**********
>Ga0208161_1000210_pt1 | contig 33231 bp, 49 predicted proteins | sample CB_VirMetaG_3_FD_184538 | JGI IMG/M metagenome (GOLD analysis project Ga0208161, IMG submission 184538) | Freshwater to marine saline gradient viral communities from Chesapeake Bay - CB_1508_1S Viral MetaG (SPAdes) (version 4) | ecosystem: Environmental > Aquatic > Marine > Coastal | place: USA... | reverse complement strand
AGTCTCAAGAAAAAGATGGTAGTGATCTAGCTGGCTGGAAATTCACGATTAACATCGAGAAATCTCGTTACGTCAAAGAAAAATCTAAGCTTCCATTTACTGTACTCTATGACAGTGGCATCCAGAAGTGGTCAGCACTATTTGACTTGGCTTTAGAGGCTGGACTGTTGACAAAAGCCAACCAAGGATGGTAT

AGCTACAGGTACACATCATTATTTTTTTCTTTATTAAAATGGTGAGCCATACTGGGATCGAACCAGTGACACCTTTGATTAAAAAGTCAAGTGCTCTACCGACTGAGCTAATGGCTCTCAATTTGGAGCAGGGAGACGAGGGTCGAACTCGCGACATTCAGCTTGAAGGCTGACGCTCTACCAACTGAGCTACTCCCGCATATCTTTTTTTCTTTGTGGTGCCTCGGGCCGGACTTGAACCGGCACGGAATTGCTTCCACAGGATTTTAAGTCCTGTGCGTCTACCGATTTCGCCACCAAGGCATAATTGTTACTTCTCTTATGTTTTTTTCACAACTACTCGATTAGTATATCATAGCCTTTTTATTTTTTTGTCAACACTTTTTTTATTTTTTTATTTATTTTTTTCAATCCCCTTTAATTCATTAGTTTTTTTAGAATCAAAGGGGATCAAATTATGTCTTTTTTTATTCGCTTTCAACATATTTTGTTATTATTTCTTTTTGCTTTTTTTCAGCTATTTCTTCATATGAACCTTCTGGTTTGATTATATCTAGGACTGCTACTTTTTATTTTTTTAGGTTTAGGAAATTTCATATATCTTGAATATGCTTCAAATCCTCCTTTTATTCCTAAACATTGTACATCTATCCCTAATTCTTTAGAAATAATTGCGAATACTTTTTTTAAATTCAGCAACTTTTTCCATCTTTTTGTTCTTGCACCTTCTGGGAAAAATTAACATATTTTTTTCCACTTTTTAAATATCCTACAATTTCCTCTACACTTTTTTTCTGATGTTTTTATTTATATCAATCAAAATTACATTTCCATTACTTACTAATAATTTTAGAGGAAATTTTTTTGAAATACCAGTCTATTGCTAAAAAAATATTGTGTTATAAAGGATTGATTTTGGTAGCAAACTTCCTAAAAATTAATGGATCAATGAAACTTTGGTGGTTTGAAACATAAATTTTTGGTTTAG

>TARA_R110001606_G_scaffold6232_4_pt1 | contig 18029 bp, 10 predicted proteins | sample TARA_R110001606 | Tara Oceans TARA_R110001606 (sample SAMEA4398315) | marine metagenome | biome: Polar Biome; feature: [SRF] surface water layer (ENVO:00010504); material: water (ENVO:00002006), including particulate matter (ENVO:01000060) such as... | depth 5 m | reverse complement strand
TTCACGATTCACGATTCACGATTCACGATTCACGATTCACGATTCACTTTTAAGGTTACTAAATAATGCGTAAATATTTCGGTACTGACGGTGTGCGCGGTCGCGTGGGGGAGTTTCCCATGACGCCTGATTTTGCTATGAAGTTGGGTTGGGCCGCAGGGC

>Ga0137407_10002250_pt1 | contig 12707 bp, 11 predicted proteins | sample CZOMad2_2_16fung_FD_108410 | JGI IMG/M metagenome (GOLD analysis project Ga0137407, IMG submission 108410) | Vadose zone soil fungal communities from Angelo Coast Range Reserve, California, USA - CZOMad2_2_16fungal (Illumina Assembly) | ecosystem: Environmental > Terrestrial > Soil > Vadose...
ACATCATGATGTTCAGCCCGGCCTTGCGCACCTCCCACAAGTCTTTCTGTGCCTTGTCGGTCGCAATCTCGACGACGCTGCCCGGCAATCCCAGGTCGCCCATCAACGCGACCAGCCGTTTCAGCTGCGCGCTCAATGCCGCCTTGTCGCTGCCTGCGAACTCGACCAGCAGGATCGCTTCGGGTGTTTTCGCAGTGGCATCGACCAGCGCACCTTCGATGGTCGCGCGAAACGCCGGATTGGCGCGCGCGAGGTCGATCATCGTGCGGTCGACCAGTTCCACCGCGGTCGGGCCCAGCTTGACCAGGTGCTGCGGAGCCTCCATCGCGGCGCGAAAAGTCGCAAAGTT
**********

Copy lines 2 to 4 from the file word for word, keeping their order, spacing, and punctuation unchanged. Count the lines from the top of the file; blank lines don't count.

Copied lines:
AGTCTCAAGAAAAAGATGGTAGTGATCTAGCTGGCTGGAAATTCACGATTAACATCGAGAAATCTCGTTACGTCAAAGAAAAATCTAAGCTTCCATTTACTGTACTCTATGACAGTGGCATCCAGAAGTGGTCAGCACTATTTGACTTGGCTTTAGAGGCTGGACTGTTGACAAAAGCCAACCAAGGATGGTAT

AGCTACAGGTACACATCATTATTTTTTTCTTTATTAAAATGGTGAGCCATACTGGGATCGAACCAGTGACACCTTTGATTAAAAAGTCAAGTGCTCTACCGACTGAGCTAATGGCTCTCAATTTGGAGCAGGGAGACGAGGGTCGAACTCGCGACATTCAGCTTGAAGGCTGACGCTCTACCAACTGAGCTACTCCCGCATATCTTTTTTTCTTTGTGGTGCCTCGGGCCGGACTTGAACCGGCACGGAATTGCTTCCACAGGATTTTAAGTCCTGTGCGTCTACCGATTTCGCCACCAAGGCATAATTGTTACTTCTCTTATGTTTTTTTCACAACTACTCGATTAGTATATCATAGCCTTTTTATTTTTTTGTCAACACTTTTTTTATTTTTTTATTTATTTTTTTCAATCCCCTTTAATTCATTAGTTTTTTTAGAATCAAAGGGGATCAAATTATGTCTTTTTTTATTCGCTTTCAACATATTTTGTTATTATTTCTTTTTGCTTTTTTTCAGCTATTTCTTCATATGAACCTTCTGGTTTGATTATATCTAGGACTGCTACTTTTTATTTTTTTAGGTTTAGGAAATTTCATATATCTTGAATATGCTTCAAATCCTCCTTTTATTCCTAAACATTGTACATCTATCCCTAATTCTTTAGAAATAATTGCGAATACTTTTTTTAAATTCAGCAACTTTTTCCATCTTTTTGTTCTTGCACCTTCTGGGAAAAATTAACATATTTTTTTCCACTTTTTAAATATCCTACAATTTCCTCTACACTTTTTTTCTGATGTTTTTATTTATATCAATCAAAATTACATTTCCATTACTTACTAATAATTTTAGAGGAAATTTTTTTGAAATACCAGTCTATTGCTAAAAAAATATTGTGTTATAAAGGATTGATTTTGGTAGCAAACTTCCTAAAAATTAATGGATCAATGAAACTTTGGTGGTTTGAAACATAAATTTTTGGTTTAG

>TARA_R110001606_G_scaffold6232_4_pt1 | contig 18029 bp, 10 predicted proteins | sample TARA_R110001606 | Tara Oceans TARA_R110001606 (sample SAMEA4398315) | marine metagenome | biome: Polar Biome; feature: [SRF] surface water layer (ENVO:00010504); material: water (ENVO:00002006), including particulate matter (ENVO:01000060) such as... | depth 5 m | reverse complement strand